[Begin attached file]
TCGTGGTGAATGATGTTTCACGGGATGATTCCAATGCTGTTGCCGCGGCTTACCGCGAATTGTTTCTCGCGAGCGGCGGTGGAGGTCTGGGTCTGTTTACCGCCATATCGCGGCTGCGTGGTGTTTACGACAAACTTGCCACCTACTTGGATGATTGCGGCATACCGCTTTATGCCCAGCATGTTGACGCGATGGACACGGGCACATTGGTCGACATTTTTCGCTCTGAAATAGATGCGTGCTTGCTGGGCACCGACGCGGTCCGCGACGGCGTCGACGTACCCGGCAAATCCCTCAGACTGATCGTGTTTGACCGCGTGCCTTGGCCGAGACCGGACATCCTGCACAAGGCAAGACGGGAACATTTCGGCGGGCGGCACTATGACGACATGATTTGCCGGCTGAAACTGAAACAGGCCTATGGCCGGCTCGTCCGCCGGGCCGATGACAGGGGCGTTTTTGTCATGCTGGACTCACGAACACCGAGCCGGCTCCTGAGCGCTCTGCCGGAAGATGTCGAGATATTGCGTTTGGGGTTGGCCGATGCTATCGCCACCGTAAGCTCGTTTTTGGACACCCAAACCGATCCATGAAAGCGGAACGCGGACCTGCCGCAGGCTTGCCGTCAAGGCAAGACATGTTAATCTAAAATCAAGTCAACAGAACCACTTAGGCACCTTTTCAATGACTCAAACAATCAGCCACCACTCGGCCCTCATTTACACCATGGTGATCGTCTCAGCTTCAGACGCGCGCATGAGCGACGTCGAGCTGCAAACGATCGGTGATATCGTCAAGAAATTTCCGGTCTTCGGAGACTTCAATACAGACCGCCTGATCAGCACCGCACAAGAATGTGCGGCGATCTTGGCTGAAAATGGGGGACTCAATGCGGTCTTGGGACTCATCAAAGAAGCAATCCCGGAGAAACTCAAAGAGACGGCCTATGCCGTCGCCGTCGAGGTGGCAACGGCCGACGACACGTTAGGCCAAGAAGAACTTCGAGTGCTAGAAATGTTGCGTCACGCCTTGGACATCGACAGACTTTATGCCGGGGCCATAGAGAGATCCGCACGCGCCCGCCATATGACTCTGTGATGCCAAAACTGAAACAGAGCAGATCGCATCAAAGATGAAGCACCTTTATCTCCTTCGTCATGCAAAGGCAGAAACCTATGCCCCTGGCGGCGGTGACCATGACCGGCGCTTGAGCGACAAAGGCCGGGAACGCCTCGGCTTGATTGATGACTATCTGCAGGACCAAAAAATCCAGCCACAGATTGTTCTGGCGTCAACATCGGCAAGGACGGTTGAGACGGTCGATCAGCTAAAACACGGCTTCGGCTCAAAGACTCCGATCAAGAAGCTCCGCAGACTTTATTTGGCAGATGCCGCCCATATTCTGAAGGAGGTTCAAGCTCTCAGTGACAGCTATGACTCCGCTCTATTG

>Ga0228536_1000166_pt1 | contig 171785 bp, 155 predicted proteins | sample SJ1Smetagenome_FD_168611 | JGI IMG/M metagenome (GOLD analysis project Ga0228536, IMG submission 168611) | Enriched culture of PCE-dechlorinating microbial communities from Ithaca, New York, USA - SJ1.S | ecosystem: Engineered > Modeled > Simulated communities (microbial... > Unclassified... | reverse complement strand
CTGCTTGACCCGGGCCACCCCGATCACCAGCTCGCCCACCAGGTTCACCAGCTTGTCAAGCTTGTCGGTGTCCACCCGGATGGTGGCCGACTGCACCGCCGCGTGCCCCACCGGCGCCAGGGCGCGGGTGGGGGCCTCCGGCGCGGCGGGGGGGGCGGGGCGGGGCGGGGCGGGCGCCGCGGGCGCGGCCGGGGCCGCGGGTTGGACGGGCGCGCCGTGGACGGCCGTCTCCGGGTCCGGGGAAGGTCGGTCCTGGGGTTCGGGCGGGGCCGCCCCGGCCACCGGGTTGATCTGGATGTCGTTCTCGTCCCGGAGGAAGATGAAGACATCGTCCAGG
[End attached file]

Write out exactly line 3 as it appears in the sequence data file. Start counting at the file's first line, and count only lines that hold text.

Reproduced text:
CTGCTTGACCCGGGCCACCCCGATCACCAGCTCGCCCACCAGGTTCACCAGCTTGTCAAGCTTGTCGGTGTCCACCCGGATGGTGGCCGACTGCACCGCCGCGTGCCCCACCGGCGCCAGGGCGCGGGTGGGGGCCTCCGGCGCGGCGGGGGGGGCGGGGCGGGGCGGGGCGGGCGCCGCGGGCGCGGCCGGGGCCGCGGGTTGGACGGGCGCGCCGTGGACGGCCGTCTCCGGGTCCGGGGAAGGTCGGTCCTGGGGTTCGGGCGGGGCCGCCCCGGCCACCGGGTTGATCTGGATGTCGTTCTCGTCCCGGAGGAAGATGAAGACATCGTCCAGG